These different waveforms and equipment in the joint tactical radio system typically use a software-defined radio (SDR) that follows the open architecture framework defined by the software communications architecture (SCA), which provides the framework for how the hardware and software in the software-defined radio operate. The SCA is a key element of the JTRS and allows programmable radios to load waveforms, run applications and network into an integrated system using a core framework as a standard operating environment that is implemented on every hardware radio. The same waveform software can be ported to all radio sets.

Some current software-defined radios use a lossy, non-volatile storage medium such as NAND memory, which relies on the ability to erase and rewrite a block when an error correction code (ECC) or “soft” failure occurs. This is necessary to prevent a non-recoverable failure on a subsequent read. If the write enable pin of the storage medium, for example, the chip memory, is disabled by a third party outside the control of the normally used driver, the wear leveling correction sequence should be deferred. Therefore, a technique is required to prevent data loss in these circumstances.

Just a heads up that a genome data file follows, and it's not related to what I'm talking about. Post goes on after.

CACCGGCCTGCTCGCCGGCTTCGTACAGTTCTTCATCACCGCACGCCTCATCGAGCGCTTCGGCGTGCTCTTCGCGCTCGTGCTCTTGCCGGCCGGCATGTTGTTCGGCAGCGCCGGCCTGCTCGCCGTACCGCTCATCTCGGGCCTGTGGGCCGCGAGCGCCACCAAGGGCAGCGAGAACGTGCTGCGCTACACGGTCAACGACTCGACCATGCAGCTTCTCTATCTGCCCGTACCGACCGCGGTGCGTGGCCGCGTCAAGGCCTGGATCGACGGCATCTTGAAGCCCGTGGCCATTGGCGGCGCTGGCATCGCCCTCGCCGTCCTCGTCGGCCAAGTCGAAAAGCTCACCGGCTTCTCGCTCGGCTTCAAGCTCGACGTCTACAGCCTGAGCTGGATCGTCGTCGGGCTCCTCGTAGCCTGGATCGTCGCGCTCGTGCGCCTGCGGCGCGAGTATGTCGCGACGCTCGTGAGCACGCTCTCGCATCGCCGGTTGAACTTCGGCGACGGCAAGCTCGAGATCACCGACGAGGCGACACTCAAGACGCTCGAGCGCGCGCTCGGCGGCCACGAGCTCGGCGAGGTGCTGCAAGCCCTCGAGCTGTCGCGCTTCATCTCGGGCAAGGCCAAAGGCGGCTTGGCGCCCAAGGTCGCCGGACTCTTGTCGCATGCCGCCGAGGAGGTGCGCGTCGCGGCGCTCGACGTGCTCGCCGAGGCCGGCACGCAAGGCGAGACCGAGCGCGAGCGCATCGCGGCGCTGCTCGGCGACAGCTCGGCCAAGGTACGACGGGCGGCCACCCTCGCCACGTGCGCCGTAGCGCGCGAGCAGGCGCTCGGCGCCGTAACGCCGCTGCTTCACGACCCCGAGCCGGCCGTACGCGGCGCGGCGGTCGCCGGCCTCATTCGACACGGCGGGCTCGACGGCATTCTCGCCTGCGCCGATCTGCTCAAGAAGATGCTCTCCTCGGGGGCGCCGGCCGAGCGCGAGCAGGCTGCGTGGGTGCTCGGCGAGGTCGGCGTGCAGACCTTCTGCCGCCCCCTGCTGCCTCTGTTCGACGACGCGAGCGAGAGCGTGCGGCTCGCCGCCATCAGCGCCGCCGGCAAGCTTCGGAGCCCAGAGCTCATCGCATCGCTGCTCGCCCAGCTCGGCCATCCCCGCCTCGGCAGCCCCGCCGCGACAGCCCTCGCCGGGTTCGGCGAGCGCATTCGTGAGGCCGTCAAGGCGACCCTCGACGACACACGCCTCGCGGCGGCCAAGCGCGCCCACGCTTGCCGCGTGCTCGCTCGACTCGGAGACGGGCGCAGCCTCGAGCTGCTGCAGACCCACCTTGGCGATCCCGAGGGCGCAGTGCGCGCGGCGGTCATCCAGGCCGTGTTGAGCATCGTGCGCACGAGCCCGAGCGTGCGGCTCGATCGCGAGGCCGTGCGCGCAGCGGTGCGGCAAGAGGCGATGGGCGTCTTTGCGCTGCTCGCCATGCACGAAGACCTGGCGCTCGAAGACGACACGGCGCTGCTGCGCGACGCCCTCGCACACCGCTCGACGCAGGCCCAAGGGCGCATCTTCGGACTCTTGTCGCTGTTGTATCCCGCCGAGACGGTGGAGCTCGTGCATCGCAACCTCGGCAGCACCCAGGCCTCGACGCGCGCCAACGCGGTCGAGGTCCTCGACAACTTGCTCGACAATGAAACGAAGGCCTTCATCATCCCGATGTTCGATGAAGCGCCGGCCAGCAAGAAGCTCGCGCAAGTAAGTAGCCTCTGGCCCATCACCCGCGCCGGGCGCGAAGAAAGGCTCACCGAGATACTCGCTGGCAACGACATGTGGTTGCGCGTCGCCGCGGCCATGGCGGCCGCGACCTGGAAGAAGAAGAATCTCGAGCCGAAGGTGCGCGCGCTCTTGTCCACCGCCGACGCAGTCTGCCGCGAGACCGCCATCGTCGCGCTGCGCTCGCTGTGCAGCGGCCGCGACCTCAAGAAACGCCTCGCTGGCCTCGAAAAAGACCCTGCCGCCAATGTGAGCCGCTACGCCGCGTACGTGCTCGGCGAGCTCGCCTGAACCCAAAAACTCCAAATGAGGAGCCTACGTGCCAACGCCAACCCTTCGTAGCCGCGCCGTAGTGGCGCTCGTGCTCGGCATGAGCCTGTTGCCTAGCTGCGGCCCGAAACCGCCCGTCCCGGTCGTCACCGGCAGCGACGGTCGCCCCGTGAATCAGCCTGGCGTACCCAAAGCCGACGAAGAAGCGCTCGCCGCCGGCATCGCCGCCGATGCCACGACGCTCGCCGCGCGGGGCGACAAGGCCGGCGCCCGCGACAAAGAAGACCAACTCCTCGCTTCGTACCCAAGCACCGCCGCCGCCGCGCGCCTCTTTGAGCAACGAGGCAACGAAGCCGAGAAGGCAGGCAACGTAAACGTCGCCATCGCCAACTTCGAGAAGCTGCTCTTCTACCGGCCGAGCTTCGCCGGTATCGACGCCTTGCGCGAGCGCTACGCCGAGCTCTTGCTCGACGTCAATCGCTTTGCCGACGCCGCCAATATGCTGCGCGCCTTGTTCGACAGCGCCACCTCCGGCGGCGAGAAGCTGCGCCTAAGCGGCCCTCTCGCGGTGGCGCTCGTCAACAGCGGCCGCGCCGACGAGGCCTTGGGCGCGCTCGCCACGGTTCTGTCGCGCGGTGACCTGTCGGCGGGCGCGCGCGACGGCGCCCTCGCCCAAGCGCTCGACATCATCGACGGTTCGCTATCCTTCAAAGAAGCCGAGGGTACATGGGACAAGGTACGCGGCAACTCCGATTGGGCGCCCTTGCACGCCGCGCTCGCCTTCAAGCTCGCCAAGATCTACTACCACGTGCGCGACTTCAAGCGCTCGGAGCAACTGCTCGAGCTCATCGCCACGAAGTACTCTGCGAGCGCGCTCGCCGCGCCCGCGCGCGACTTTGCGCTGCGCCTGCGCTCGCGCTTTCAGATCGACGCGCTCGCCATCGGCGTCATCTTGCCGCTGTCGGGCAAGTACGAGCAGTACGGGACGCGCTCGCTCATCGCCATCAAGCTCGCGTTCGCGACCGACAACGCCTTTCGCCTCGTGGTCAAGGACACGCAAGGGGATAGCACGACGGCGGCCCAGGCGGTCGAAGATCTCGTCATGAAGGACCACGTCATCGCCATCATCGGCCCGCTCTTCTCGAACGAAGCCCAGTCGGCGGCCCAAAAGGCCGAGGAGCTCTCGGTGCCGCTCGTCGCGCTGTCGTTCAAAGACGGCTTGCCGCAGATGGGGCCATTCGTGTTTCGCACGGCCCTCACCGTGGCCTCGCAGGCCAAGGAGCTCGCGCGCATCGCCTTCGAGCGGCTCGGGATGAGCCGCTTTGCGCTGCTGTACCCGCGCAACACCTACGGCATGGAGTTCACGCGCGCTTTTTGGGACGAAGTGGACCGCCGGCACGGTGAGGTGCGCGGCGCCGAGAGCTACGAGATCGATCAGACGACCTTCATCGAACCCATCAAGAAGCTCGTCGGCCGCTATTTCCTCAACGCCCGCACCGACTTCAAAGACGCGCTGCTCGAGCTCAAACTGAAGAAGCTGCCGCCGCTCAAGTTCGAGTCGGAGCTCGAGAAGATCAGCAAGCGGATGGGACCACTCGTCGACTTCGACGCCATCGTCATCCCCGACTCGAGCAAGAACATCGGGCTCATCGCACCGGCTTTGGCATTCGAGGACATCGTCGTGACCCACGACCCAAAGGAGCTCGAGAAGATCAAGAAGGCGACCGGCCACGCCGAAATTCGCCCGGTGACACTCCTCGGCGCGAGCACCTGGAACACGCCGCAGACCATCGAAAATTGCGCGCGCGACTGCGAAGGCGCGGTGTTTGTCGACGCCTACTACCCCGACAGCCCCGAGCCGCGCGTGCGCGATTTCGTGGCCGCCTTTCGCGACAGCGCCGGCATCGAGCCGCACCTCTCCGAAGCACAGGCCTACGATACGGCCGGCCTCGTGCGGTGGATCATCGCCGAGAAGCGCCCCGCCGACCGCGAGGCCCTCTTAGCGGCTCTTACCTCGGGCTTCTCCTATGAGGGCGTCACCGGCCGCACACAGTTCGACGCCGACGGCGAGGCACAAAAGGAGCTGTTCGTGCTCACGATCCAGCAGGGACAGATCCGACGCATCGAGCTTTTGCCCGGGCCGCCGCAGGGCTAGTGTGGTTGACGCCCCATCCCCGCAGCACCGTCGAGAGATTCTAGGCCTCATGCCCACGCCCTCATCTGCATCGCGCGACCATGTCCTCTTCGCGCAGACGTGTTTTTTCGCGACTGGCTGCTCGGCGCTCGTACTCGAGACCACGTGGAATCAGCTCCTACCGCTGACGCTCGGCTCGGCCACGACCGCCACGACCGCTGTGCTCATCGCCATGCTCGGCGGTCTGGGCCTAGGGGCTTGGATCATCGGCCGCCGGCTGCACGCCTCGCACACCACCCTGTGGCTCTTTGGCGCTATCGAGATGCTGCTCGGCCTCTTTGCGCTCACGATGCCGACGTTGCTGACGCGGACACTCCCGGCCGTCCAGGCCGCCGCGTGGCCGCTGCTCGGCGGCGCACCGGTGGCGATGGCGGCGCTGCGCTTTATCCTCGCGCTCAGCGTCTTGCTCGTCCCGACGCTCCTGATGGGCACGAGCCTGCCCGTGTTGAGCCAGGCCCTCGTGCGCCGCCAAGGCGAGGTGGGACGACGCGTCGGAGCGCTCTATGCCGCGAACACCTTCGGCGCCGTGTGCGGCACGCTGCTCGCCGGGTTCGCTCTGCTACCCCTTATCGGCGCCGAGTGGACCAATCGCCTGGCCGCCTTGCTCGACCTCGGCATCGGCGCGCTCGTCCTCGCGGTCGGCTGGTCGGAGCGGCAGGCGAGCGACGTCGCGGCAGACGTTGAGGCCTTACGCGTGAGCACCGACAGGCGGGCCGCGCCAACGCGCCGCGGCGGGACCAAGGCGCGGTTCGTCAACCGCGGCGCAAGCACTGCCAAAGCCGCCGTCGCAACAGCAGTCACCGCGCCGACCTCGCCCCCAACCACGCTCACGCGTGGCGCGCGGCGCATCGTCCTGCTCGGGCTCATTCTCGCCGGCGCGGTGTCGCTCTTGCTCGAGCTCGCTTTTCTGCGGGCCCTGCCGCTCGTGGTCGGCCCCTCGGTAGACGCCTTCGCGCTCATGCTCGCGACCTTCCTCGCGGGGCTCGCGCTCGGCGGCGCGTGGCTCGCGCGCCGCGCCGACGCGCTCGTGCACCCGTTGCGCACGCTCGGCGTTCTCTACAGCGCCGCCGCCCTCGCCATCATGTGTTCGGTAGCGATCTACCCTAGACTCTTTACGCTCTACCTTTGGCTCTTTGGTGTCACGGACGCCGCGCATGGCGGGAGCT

SUMMARY OF THE INVENTION

A software-defined radio includes a radio circuit and an executable radio software system operable with the radio circuit and conforming to the software communications architecture (SCA) specification and defining an operating environment that allows a waveform application to operate with the radio circuit for transmitting and receiving voice and data. A write-protected non-volatile memory is operable with the radio circuit and executable radio software system and has a write enable controlled by a non-driver program such that a wear leveling correction sequence is deferred.

The write-protected non-volatile memory can be formed as a NAND memory and include a write-enable pin that is disabled by a third party outside the control of a driver used normally for wear leveling correction sequences.

In one aspect, the radio circuit is operable as an internet protocol (IP) data radio. The radio can include a RAM, a driver, and a file system for reading transaction requests on pages and blocks. The file system and driver retrieve a block as a suspect block upon detection of an Error Correction Code (ECC) after a page read and copy the suspect block into RAM for fulfilling file requests. The radio includes a writable non-volatile memory into which the suspect block is copied and later replaced after entering a write-enable mode. An integrity assurance program erases the suspect block and replaces and erased data within the write-protected, non-volatile memory from data within the writable non-volatile memory. An ECC correction triggers a copyout routine in one aspect. A cyclic redundancy check (CRC) error detection can be provided.

A method and memory system is also set forth.

BRIEF DESCRIPTION OF THE DRAWINGS

Other objects, features and advantages of the present invention will become apparent from the detailed description of the invention which follows, when considered in light of the accompanying drawings in which:

FIG. 1 is a high-level flowchart showing an example of a method used for handling soft failures on a write protected non-volatile medium such as a NAND memory in accordance with a non-limiting example of the present invention.